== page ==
I concur as well with those who have pointed out flaws in the use of language and strangely unclear accents, many of which sound less like Yankee speech of the time and often, anachronistically, Irish. At one point a character uses the questionable "reoccurence." The British major pronounces "schedule" in the modern American way. And so on.
In short, I like the cinematography and sets but hate abuse of history and weaknesses in writing and a generally uneven cast.
Deutschland 83 (2015)
Refreshing to watch the beginning of this series on Sundance Channel, a foreign language entry that catches a moment in recent German history without the usual quintessential archetypes and funny accents of any random American production involving Germans. The tables are turned in fact because it is the American characters speaking German who seem a bit less than convincing. English subtitles are no major distraction, because the script is terse and direct.
As in most German cinema, nothing is left to the imagination. If a character is destined to be a hero or a saint (or something in between) that element is telegraphed in advance by the director's emphasis on a frown, an arched eyebrow, a look of confusion, or a surreptitious stage movement. We know where the series is going by the end of the first episode, yet we identify with the young man at the center of the story irrespective of his opening attitude. There is none of the ambivalence or inchoate suspense found in one of John Le Carré's filmed spy novels.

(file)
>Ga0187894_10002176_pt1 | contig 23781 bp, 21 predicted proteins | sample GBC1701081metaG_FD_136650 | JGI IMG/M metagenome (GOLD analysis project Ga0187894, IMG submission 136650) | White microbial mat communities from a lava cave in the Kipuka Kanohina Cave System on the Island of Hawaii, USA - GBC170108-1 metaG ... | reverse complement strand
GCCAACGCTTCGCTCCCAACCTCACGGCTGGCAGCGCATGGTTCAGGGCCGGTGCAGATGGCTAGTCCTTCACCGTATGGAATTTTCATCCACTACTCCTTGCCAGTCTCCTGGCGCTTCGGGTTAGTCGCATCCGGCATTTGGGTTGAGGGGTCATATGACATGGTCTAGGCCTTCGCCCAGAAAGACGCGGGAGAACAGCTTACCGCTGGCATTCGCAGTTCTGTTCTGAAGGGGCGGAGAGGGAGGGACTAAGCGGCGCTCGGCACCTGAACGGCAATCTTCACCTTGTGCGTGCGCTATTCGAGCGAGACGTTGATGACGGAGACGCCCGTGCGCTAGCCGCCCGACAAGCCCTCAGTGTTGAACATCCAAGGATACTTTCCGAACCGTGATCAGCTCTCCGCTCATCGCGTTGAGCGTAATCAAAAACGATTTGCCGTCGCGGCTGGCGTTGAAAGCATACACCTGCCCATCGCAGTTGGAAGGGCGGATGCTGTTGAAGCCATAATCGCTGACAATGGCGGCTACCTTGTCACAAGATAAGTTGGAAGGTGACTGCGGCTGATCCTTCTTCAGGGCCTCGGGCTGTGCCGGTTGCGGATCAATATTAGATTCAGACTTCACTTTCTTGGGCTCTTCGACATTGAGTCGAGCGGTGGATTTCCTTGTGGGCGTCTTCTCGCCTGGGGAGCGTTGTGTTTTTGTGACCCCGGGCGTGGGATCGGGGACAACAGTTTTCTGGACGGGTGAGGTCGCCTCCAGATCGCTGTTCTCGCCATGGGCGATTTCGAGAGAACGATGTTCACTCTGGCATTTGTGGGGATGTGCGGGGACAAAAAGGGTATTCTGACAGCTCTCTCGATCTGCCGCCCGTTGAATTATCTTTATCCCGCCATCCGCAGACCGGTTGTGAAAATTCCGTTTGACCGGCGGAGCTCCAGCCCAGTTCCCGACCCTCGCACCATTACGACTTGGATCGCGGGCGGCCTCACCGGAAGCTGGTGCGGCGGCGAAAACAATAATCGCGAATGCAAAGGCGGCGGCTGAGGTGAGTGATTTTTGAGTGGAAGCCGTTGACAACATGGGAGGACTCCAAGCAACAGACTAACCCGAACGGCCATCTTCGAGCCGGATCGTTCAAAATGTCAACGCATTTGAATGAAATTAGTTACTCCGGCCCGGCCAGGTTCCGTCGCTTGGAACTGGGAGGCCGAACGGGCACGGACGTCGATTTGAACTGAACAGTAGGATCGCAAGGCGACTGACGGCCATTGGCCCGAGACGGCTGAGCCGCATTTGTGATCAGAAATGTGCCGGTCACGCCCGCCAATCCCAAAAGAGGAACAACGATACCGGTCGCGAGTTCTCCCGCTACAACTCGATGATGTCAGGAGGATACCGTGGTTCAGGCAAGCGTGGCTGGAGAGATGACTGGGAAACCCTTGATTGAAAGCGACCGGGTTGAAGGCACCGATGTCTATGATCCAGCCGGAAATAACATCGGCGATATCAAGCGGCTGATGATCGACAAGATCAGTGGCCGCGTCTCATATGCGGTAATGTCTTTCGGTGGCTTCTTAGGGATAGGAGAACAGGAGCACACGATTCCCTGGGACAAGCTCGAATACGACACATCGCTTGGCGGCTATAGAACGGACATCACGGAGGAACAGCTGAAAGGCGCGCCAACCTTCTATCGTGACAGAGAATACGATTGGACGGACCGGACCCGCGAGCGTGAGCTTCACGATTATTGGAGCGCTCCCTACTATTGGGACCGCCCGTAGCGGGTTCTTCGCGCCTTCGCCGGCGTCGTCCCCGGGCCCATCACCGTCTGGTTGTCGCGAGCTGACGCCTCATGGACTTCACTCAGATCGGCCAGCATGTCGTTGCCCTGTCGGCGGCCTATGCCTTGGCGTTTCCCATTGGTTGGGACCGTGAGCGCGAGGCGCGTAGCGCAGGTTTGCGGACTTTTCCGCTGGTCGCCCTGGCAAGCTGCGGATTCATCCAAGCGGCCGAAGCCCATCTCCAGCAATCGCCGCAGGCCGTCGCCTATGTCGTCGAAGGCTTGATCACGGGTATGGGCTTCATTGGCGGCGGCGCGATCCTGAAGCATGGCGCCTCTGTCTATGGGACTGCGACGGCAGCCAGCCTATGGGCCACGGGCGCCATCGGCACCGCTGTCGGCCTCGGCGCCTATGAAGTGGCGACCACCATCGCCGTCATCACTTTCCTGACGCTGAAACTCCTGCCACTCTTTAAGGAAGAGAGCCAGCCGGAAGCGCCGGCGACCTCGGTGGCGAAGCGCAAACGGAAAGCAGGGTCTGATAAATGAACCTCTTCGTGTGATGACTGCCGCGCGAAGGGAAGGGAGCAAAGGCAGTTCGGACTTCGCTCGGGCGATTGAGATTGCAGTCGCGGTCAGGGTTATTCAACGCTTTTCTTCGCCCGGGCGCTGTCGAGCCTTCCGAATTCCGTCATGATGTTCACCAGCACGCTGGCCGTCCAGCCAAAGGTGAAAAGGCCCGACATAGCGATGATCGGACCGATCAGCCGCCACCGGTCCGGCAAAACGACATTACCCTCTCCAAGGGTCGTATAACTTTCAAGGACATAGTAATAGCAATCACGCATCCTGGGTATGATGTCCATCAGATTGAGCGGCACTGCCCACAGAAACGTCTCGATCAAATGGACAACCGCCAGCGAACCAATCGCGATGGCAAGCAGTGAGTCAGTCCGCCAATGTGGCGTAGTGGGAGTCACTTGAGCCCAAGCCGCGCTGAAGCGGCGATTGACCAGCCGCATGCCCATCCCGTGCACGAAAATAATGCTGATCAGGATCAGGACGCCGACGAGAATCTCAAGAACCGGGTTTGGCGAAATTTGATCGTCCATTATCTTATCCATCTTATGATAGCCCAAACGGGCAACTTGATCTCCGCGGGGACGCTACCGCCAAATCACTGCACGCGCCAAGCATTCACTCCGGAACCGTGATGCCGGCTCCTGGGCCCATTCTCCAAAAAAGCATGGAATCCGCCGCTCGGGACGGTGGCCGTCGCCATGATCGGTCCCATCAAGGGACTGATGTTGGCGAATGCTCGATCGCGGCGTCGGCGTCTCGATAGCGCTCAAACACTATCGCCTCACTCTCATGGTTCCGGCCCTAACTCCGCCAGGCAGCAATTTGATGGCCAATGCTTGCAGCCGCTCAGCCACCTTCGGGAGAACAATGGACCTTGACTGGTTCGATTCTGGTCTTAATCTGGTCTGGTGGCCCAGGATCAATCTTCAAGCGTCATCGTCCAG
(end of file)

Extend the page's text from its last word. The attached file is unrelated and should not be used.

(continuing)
I am looking forward immensely to viewing the remainder of the series in spite of not believing, really, that many of the easy coincidences, arch villains, clandestine meetings in the woods, and other stereotypical story devices could have actually happened.
Texas Rising (2015)
Not entirely awful...